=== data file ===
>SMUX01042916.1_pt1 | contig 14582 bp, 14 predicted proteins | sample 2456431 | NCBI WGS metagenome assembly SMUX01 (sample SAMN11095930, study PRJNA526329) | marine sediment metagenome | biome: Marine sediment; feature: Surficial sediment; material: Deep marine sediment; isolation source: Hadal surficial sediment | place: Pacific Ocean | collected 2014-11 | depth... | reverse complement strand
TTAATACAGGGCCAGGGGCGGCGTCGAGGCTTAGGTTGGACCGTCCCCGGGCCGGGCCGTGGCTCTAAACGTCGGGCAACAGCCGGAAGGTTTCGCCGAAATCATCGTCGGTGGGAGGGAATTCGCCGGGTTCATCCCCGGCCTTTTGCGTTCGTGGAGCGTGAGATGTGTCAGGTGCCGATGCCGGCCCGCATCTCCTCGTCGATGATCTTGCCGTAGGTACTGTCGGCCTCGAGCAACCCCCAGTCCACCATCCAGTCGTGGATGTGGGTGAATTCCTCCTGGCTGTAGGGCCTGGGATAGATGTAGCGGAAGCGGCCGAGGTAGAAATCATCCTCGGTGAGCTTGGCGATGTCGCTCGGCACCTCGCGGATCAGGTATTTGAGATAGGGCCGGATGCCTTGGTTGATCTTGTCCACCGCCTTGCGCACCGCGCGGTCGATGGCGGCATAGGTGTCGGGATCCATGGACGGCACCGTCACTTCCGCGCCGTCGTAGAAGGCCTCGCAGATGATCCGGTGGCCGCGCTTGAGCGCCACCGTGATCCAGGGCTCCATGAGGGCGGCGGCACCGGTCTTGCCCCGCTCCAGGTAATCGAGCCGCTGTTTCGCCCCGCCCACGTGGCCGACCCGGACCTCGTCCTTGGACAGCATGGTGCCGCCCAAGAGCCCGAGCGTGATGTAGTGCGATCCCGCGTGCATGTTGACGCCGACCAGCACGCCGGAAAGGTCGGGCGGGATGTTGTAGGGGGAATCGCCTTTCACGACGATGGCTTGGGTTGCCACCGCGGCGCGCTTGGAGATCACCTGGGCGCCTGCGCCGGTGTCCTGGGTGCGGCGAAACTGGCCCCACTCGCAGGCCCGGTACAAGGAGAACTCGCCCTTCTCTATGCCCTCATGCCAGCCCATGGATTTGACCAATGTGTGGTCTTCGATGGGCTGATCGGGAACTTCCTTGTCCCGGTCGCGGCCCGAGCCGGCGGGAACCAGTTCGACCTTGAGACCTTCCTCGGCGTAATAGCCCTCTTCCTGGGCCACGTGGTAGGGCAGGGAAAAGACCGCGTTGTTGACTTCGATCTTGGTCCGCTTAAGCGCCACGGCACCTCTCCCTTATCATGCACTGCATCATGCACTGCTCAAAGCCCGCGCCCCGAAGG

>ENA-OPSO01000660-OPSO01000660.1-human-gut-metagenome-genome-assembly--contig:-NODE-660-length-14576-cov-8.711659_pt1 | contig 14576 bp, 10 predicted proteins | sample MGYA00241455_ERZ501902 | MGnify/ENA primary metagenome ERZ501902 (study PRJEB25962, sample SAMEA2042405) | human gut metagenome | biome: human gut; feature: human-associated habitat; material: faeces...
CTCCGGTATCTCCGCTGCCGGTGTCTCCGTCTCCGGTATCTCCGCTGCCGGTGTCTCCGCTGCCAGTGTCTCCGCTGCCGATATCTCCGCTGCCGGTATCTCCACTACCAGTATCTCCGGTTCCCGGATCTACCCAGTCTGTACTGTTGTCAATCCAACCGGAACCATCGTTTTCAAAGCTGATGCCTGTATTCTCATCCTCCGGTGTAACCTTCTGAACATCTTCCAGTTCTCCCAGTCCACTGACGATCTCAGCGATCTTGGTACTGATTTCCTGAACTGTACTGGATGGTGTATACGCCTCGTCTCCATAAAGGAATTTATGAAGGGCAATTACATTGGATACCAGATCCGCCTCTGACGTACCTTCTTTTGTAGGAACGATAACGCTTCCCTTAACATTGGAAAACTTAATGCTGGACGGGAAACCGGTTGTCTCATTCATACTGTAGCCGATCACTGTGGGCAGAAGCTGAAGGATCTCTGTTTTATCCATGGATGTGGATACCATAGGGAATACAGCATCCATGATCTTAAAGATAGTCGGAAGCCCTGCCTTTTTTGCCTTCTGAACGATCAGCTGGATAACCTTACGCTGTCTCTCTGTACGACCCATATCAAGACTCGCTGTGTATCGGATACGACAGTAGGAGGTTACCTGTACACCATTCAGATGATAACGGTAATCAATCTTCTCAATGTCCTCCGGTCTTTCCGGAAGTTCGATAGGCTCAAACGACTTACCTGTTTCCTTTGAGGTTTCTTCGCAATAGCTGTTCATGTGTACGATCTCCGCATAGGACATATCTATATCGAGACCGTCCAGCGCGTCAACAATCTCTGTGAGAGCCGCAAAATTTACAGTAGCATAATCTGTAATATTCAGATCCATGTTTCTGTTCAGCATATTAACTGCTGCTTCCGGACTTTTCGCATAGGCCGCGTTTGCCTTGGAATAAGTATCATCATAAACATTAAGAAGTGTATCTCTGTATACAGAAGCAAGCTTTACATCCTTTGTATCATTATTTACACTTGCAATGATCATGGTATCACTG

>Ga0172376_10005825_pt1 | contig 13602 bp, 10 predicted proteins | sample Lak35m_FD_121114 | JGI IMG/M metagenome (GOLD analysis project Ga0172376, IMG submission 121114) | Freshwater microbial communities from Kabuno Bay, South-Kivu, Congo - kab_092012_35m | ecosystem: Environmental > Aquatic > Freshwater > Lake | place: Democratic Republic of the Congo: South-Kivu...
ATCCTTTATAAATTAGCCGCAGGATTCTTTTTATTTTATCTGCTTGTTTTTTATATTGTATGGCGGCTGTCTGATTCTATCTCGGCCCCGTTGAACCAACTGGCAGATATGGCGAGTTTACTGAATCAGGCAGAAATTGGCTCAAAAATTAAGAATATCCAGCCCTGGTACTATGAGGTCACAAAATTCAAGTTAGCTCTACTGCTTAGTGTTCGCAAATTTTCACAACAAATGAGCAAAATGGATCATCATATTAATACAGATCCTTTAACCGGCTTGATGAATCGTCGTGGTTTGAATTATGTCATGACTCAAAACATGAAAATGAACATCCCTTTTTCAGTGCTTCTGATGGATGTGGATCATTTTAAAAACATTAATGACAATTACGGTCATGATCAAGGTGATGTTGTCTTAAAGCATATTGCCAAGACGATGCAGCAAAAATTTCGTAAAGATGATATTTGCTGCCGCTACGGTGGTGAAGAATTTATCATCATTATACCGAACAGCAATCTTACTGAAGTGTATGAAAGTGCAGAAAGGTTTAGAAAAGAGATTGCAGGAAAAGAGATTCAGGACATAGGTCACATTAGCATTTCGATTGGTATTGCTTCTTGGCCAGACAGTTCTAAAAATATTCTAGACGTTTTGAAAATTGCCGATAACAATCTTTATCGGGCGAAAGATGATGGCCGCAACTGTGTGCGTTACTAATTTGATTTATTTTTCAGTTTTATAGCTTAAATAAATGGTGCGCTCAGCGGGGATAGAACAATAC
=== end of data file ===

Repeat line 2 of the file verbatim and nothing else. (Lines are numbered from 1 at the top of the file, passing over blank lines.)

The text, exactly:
TTAATACAGGGCCAGGGGCGGCGTCGAGGCTTAGGTTGGACCGTCCCCGGGCCGGGCCGTGGCTCTAAACGTCGGGCAACAGCCGGAAGGTTTCGCCGAAATCATCGTCGGTGGGAGGGAATTCGCCGGGTTCATCCCCGGCCTTTTGCGTTCGTGGAGCGTGAGATGTGTCAGGTGCCGATGCCGGCCCGCATCTCCTCGTCGATGATCTTGCCGTAGGTACTGTCGGCCTCGAGCAACCCCCAGTCCACCATCCAGTCGTGGATGTGGGTGAATTCCTCCTGGCTGTAGGGCCTGGGATAGATGTAGCGGAAGCGGCCGAGGTAGAAATCATCCTCGGTGAGCTTGGCGATGTCGCTCGGCACCTCGCGGATCAGGTATTTGAGATAGGGCCGGATGCCTTGGTTGATCTTGTCCACCGCCTTGCGCACCGCGCGGTCGATGGCGGCATAGGTGTCGGGATCCATGGACGGCACCGTCACTTCCGCGCCGTCGTAGAAGGCCTCGCAGATGATCCGGTGGCCGCGCTTGAGCGCCACCGTGATCCAGGGCTCCATGAGGGCGGCGGCACCGGTCTTGCCCCGCTCCAGGTAATCGAGCCGCTGTTTCGCCCCGCCCACGTGGCCGACCCGGACCTCGTCCTTGGACAGCATGGTGCCGCCCAAGAGCCCGAGCGTGATGTAGTGCGATCCCGCGTGCATGTTGACGCCGACCAGCACGCCGGAAAGGTCGGGCGGGATGTTGTAGGGGGAATCGCCTTTCACGACGATGGCTTGGGTTGCCACCGCGGCGCGCTTGGAGATCACCTGGGCGCCTGCGCCGGTGTCCTGGGTGCGGCGAAACTGGCCCCACTCGCAGGCCCGGTACAAGGAGAACTCGCCCTTCTCTATGCCCTCATGCCAGCCCATGGATTTGACCAATGTGTGGTCTTCGATGGGCTGATCGGGAACTTCCTTGTCCCGGTCGCGGCCCGAGCCGGCGGGAACCAGTTCGACCTTGAGACCTTCCTCGGCGTAATAGCCCTCTTCCTGGGCCACGTGGTAGGGCAGGGAAAAGACCGCGTTGTTGACTTCGATCTTGGTCCGCTTAAGCGCCACGGCACCTCTCCCTTATCATGCACTGCATCATGCACTGCTCAAAGCCCGCGCCCCGAAGG